Floods and stock deaths did not
Heavy rain, a VAT fine and
sudden stock deaths have
been among the problems
brought by the new year at
Robert Davies reports
THE Daltons are not too concerned about the serious poaching caused by the sheep flock. And they had the equipment to spread slurry over hedges when the store became dangerously full. But coping with deep flooding of the sheep house was a headache.
"The fields will recover quickly," Margaret Dalton says. "With the early lambers due to be housed, the flooded shed was a different matter. The drains were silted up and simply could not cope. Water poured in and just stood like a lake on the clay floor."
Once the water was cleared, a 20t load of river gravel costing £78 was laid. Another £50 was spent hiring a Bobcat for a day to carry and spread the stone in the confined space of the former poultry house. Chopped straw was then blown in as foundation bedding.
"Because the shed was written-off years ago, its normal annual charge is zero, but we could have done without the cost in time and materials at the moment."
The only income in recent weeks has come from the Christmas poultry enterprise. The 460 turkeys averaged £18.60 a head, the 120 ducks £11.00 each and 150 chickens £8. Not all the bills are in, but feed cost £3300 and labour £2300. Using a take-away outlet for workers lunches, rather than cooking in the farm kitchen worked well, but cost around £200.
"The final profit will not be big, but reasonable for an enterprise running from September to December. The quality of the birds was exceptionally good this year and I wish my supplier could guarantee chicks always come from the same source."
The poultry feed bill was settled this month. So too were those for barley (that cost £10/t less than reported last month), sugar beet and poultry feed. The total outgoing was over £6000, excluding a £350 Customs and Excise fine for accidentally failing to pay VAT due on a number of invoices.
They hoped the computer glitch that caused the mistake was corrected, but the hardware broke down in the first week of the year and is still out of commission.
The arrival of several support payments made paying bills easier. The biggest was £5992 for suckler cow premium on 85 head. Beef special premiums totalled £1162.10, and the partners have been notified that a further advance payment of £369.76 is on the way. A sheep annual premium cheque totalled £1501.
"The money was very welcome to us and our bank manager. Financially things will not be easy over the next few months so we are hoping that lambing will be straightforward."
Scanning on Jan 16 showed that the older ewes that are already housed should produce a 175% lambing. Overall the prediction is 167%, including 215 sets of twins and 27 sets of triplets, or roughly the same as last year. Mrs Dalton is concerned about disposing of the 16 empty ewes at a time when the barren ewe trade is poor.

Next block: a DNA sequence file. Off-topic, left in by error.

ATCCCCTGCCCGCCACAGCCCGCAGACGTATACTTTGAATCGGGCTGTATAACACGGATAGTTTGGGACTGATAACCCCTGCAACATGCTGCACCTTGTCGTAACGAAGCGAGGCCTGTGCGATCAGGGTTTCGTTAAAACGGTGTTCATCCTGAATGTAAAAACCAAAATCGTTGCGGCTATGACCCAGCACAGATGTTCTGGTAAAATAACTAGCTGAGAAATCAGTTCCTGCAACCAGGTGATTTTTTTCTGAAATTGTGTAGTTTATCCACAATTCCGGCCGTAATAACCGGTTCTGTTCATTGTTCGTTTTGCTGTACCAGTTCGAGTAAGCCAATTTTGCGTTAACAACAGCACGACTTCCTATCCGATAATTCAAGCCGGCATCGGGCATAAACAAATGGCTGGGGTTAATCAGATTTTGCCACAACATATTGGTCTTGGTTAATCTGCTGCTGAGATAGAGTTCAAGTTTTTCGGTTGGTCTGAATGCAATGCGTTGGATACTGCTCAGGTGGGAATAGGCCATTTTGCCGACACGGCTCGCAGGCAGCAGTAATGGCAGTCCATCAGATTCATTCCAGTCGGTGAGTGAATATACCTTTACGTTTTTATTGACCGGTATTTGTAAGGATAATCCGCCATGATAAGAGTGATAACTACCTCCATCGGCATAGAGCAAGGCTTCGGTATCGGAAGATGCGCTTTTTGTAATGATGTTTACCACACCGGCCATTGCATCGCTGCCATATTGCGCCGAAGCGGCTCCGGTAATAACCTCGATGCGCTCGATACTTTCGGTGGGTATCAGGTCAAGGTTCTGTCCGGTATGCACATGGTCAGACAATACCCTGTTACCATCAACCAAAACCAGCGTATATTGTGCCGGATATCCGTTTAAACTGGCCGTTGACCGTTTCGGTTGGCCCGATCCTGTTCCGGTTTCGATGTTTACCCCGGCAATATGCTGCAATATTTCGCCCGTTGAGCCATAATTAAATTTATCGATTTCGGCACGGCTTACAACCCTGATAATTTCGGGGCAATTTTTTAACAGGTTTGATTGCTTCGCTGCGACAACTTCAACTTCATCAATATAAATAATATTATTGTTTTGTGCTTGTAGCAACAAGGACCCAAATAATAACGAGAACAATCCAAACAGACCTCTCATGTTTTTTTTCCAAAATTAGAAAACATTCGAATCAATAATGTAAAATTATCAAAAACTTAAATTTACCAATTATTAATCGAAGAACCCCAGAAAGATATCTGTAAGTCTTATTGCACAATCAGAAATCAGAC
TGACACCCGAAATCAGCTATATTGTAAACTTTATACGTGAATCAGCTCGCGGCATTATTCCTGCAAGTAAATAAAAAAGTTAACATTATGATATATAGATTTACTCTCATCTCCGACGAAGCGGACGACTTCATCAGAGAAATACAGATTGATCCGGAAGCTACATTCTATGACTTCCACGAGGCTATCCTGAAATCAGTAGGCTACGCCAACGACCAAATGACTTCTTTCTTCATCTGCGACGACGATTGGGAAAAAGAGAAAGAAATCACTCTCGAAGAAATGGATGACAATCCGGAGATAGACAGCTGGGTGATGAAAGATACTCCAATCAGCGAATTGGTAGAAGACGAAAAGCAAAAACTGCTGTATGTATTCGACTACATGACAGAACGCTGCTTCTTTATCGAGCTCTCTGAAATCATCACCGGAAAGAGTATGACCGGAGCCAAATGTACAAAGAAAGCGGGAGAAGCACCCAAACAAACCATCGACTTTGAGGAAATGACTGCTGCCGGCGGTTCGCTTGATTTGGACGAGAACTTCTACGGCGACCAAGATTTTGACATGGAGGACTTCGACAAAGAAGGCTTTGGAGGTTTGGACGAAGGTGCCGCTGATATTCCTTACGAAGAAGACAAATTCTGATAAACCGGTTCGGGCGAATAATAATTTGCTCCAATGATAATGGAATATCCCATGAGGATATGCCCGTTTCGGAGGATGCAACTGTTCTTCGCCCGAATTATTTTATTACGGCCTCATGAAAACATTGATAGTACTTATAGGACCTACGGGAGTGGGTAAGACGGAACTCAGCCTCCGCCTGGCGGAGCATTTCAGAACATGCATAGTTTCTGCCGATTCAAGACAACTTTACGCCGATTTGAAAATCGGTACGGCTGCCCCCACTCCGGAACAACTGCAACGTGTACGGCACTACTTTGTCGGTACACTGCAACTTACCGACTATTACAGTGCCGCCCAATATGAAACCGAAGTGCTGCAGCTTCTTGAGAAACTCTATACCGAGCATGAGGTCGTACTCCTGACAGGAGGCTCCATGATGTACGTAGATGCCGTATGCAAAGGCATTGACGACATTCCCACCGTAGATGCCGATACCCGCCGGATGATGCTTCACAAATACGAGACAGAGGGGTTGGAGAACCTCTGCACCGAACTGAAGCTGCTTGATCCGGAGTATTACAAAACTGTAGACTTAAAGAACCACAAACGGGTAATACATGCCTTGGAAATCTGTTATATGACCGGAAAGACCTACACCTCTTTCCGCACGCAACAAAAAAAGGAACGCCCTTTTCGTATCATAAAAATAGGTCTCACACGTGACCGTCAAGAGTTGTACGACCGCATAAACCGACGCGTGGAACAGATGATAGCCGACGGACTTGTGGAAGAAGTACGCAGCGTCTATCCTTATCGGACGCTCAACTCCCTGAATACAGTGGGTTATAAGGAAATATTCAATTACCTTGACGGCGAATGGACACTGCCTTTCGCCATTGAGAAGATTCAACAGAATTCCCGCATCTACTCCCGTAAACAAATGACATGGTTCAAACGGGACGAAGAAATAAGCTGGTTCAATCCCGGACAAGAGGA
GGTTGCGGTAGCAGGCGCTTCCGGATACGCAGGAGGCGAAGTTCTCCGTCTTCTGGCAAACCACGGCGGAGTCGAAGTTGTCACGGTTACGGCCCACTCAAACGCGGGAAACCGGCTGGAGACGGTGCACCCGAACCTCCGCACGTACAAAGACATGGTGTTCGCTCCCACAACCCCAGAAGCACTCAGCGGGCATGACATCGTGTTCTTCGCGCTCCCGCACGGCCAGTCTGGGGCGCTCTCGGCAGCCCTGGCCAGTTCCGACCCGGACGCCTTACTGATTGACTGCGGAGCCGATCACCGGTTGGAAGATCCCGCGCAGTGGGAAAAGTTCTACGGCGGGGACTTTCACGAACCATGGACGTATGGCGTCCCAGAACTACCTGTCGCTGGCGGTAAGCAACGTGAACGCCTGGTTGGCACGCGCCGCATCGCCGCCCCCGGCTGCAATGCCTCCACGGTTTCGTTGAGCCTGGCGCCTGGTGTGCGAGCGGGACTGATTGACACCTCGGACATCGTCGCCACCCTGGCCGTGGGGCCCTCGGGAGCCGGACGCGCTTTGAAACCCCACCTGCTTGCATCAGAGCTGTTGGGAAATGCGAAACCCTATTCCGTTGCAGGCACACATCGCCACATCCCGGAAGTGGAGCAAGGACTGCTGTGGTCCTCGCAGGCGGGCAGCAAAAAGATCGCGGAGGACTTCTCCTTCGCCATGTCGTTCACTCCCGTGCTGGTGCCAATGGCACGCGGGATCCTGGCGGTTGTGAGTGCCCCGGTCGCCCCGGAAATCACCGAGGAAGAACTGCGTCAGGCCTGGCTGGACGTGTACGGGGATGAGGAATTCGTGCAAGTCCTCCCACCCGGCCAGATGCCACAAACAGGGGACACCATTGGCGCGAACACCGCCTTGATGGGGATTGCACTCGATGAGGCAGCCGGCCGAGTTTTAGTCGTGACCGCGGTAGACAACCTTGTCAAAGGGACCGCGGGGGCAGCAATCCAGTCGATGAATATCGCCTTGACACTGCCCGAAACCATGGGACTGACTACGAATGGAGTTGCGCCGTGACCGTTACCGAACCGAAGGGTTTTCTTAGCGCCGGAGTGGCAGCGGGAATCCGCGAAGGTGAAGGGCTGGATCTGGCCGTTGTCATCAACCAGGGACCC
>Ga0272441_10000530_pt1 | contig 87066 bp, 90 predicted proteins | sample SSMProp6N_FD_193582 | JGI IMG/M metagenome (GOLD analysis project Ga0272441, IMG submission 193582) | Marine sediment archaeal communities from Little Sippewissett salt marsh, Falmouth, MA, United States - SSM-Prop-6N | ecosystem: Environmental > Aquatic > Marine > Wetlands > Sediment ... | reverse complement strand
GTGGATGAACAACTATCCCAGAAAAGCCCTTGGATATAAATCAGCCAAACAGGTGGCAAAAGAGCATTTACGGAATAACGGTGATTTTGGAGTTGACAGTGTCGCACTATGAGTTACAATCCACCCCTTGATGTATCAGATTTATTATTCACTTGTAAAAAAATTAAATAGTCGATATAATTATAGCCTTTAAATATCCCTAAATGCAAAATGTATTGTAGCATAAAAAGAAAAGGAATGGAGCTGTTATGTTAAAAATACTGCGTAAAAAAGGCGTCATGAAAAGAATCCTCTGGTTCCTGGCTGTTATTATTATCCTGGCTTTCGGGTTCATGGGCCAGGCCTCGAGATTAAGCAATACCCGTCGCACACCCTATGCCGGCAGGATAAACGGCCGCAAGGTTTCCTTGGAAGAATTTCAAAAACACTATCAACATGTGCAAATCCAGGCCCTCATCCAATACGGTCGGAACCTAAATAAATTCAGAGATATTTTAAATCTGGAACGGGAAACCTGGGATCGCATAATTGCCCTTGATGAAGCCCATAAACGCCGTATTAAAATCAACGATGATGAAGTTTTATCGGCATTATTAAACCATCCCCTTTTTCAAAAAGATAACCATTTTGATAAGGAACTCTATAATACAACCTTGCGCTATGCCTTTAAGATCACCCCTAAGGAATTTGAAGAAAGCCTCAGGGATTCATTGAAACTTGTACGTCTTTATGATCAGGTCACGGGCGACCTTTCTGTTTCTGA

When lambs are born the partners will be keen to see the influence of two Texel rams bought shortly before tupping started. Unfortunately, both have died and will not be available for another season.
They cost a total of £530. The first succumbed to windpipe constriction despite a tracheotomy, and the second was a victim of severe peritonitis after gut perforation. The vet who did the post mortem suggested the cause might have been unusual gut parasites.
A five-month-old steer known to be very susceptible to gas retention also died suddenly. But the losses failed to put a damper on the familys celebration of Mrs Daltons 60th birthday. The safe arrival of the new Charolais stock bull from Scotland also helped lift some of the gloom.
The almost incessant rain has had both negative and positive affects on John Daltons contract business. Costs increased because sewage sludge had to be diverted longer distances to drier land. But farmers unable to get on their land with tankers have been queuing up to get slurry spread by umbilical system.
The new workshop that will service the contract equipment is also expected to earn money doing other work in evenings and at weekends.
To catch the pre-Christmas discount, Mr Dalton ordered 32.5t of fertiliser for about £10/t less than last year. The first early bite compound will be spread as soon as ground conditions allow to provide grass after turnout.
Straw gets chopped for use as bedding in the sheep housing.
• A 125ha (310-acre) less favoured area beef and sheep unit in mid-Wales farmed by Margaret Dalton and her son John, who also operates contracting services.
• Managed in association with an ADAS full-farm advisory package.
• Quota for 435 ewes. Scotch Mules are put to Rouge tups and the female progeny used to produce Texel sired prime lambs.
• Quota for 85 sucklers, Hereford x Friesians, Welsh Blacks and Longhorn x Welsh Blacks, used to breed Charolais cross stores.
• Small poultry enterprise.
• One full-time stockman, and variable number of full and part-time contracting staff.
Water, water everywhere… stone has been spread following flooding.